Opposition to the bill has not been vocal in the legislature, but the Republican leadership is fiercely protective of gun rights and reluctant to push anything that challenges them. Gun advocates say the measure would do little to deter crime and would only harm law-abiding gun owners. They also argue that gun ownership is an ingrained American right that should not be violated by the government.
Since landing a hearing last month — which in itself marked a milestone in a pro-gun legislature — HB 2744 had been left in committee and was ready to be left there.
That is, until Monday, when scores of supporters, including many relatives of those killed by gunfire, filled the Capitol building to urge lawmakers to move it forward. The committee was met with sobs and cheers after a last-minute vote.
The gunman at Robb Elementary in Uvalde used an AR-15-style rifle, which he purchased just days after he turned 18, after unsuccessfully trying to get relatives to illegally buy him a gun. He killed 19 children and two teachers at Robb Elementary School. Relatives of the victims have been coming to the Capitol all year to urge lawmakers to raise the age, holding exciting press conferences and speaking with lawmakers and state officials.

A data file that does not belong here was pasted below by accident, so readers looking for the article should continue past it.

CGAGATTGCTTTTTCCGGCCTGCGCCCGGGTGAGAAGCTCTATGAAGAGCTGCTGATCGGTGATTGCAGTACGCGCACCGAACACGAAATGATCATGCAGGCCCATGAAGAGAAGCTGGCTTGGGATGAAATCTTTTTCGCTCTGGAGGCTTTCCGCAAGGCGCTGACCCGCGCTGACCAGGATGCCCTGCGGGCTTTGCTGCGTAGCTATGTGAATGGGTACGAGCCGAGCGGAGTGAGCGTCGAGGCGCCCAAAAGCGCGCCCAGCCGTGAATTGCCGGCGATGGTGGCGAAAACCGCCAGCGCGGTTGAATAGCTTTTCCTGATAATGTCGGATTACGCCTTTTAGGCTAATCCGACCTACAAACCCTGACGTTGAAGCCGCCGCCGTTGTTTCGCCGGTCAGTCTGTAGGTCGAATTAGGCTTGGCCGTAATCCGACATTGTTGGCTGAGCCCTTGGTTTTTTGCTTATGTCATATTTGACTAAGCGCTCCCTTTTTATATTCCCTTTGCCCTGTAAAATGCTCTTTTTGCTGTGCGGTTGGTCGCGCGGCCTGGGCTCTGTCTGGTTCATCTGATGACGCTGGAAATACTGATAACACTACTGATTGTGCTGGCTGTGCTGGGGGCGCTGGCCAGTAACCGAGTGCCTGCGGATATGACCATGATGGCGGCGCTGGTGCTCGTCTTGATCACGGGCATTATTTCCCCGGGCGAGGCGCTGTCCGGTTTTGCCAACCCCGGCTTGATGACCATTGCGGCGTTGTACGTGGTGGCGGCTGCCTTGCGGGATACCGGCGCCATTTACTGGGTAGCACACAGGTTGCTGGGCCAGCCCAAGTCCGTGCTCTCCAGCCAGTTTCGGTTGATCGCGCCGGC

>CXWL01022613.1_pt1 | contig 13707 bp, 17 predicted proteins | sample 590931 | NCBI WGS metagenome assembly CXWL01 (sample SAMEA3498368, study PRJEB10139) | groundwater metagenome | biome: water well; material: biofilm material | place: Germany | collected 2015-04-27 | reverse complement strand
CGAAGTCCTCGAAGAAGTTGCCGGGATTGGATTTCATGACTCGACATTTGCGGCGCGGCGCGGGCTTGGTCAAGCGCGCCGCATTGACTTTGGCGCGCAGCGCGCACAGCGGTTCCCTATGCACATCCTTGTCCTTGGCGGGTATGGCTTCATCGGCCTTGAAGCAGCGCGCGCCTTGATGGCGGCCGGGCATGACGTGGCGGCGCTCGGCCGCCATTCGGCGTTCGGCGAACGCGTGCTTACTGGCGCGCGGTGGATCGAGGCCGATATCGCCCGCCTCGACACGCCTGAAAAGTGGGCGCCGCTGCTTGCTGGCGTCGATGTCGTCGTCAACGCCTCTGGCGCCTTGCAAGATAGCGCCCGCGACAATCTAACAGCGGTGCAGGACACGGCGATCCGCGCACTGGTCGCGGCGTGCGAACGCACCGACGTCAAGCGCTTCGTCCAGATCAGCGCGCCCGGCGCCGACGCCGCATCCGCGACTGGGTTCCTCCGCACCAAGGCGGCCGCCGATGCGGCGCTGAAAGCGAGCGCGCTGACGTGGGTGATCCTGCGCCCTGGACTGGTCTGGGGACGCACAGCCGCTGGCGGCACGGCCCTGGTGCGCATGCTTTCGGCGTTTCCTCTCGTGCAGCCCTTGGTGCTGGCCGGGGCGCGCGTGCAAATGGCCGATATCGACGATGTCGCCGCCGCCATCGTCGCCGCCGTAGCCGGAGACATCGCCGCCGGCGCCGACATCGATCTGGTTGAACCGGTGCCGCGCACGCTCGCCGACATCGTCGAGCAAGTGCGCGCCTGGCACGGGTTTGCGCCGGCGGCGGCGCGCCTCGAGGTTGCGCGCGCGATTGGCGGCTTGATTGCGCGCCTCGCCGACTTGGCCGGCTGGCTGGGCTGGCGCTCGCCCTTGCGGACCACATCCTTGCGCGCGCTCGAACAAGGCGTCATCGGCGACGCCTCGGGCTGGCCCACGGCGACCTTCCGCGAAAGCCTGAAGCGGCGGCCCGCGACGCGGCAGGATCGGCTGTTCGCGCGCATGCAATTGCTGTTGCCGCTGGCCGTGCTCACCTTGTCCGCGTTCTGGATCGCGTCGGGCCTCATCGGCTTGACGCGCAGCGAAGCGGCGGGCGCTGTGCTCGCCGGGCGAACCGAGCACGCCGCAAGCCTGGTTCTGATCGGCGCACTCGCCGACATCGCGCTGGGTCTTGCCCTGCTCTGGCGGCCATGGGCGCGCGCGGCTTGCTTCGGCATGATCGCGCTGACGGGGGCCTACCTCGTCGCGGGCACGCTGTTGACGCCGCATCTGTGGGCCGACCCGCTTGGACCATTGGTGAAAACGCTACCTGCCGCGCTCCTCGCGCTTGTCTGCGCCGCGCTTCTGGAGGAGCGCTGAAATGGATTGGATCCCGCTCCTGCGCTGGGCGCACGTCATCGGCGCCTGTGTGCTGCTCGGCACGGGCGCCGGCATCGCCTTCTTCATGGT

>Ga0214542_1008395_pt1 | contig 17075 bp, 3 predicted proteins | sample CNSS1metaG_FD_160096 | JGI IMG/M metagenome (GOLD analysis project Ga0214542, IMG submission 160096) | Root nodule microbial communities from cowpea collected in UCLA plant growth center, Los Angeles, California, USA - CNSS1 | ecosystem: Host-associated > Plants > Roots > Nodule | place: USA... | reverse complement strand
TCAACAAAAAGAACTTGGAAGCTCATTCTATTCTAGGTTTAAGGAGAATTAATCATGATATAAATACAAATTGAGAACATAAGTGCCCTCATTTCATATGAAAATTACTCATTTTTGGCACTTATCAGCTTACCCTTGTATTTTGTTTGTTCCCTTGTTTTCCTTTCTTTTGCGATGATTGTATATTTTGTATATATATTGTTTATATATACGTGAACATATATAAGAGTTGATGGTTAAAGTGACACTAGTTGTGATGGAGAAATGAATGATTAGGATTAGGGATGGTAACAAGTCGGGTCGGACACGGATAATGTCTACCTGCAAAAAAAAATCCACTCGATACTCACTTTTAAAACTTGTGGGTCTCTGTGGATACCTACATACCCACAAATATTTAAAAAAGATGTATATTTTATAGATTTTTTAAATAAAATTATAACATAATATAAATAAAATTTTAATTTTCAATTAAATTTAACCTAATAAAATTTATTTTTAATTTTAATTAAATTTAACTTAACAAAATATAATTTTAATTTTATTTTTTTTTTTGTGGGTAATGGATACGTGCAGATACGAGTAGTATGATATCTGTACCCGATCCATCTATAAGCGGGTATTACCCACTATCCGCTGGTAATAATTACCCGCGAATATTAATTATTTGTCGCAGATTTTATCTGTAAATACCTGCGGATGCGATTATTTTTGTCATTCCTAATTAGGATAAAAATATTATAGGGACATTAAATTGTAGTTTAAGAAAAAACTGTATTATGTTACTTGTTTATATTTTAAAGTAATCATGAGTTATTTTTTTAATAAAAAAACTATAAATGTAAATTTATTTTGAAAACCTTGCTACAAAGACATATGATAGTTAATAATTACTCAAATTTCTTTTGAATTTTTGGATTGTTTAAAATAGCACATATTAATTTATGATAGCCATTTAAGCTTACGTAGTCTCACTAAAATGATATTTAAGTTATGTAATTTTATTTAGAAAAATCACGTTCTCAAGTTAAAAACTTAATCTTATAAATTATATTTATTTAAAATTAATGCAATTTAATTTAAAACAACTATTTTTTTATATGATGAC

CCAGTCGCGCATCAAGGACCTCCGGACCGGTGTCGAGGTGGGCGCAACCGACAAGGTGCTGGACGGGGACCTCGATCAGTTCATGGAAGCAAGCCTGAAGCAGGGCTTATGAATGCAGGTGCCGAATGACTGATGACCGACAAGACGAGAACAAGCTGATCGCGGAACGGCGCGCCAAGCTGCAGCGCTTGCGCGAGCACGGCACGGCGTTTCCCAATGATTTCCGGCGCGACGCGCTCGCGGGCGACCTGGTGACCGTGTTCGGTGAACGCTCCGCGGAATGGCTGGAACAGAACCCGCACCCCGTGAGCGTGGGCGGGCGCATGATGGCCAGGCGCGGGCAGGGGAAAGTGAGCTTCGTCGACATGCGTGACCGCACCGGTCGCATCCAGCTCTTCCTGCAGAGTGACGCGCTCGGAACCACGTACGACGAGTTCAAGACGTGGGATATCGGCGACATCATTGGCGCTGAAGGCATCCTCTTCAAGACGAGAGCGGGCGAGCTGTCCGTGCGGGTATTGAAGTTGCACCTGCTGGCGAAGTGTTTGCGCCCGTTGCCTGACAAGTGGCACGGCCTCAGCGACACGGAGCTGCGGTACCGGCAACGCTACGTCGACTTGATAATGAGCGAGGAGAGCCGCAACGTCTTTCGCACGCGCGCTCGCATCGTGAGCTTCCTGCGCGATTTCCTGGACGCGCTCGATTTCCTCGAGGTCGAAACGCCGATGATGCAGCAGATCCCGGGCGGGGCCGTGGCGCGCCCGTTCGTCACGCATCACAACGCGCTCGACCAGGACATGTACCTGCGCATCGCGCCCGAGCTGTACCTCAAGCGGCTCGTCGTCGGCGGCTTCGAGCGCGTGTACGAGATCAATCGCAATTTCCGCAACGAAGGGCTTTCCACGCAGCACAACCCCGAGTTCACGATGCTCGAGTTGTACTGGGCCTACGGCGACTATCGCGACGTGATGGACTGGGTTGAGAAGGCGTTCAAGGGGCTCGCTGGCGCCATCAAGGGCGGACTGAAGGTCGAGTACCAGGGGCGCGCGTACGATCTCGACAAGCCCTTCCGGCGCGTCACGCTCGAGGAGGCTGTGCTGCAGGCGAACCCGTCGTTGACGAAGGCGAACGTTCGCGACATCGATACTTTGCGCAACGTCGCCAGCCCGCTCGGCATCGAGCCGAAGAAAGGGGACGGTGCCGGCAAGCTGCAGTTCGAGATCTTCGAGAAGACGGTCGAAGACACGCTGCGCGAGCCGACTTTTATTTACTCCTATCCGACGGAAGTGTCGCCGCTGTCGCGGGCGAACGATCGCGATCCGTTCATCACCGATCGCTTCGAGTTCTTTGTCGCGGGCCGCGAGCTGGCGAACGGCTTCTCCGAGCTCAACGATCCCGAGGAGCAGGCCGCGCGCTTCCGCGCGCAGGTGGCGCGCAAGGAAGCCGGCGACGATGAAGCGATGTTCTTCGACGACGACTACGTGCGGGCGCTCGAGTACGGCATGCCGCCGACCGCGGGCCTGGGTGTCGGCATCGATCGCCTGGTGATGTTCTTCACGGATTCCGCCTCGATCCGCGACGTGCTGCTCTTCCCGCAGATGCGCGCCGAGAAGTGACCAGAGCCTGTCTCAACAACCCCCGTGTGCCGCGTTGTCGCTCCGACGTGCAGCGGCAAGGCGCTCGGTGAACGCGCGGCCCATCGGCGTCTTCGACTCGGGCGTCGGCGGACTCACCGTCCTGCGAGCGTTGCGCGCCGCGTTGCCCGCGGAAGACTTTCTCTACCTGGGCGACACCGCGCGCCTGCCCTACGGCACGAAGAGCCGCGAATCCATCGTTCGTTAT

Their urgency only increased over the weekend after a gunman killed eight people in Allen.
At least two Republicans appeared swayed on Monday.
“I’m not naïve enough to think that laws alone will prevent the kind of senseless violence that happens too often in our state,” She said Rep. Justin Holland, a Rockwall Republican who voted to advance the bill out of committee, in a statement Monday. “But after hearing many hours of testimony during this session, I have become convinced that this minor change to the law could serve as a significant obstacle for a young person (not old enough to buy tobacco or alcohol) acquiring a specific type of semi-automatic rifle intent to use it in a destructive and illegal manner.”
When it became clear on Tuesday afternoon that the bill was once again in jeopardy, supporters expressed their frustration. Some have left signs urging their passage outside the Calendar Committee meeting room. Others protested outside the office of Rep. Ryan Guillen, R-Rio Grande City, the chairman of the committee that moved the bill forward on Monday.
Guillen could not be reached immediately for comment on whether the committee’s report had been sent to the calendar committee or whether it would be before the deadline.
“I am disgusted that HB 2744 will not be taken to a full House vote,” She said Rep. Jarvis Johnson, a Houston Democrat who voted on Monday to advance the bill as a member of the House Select Committee. “For once, the legislature appeared to be listening to its constituents and doing the right thing after pulling this bill out of committee.”
Lawmakers could use other approaches to revive the proposal. But proponents are realistic that the measure will most likely ultimately fail. Even if it were to pass the House — an ambitious request — it would still have to go through a Senate that was perhaps even more skeptical of the idea.
“How many more children have to die before we act?” said one supporter, Bishop John Ogletree, a Houston pastor, in a statement.
Alexa Ura contributed to the report.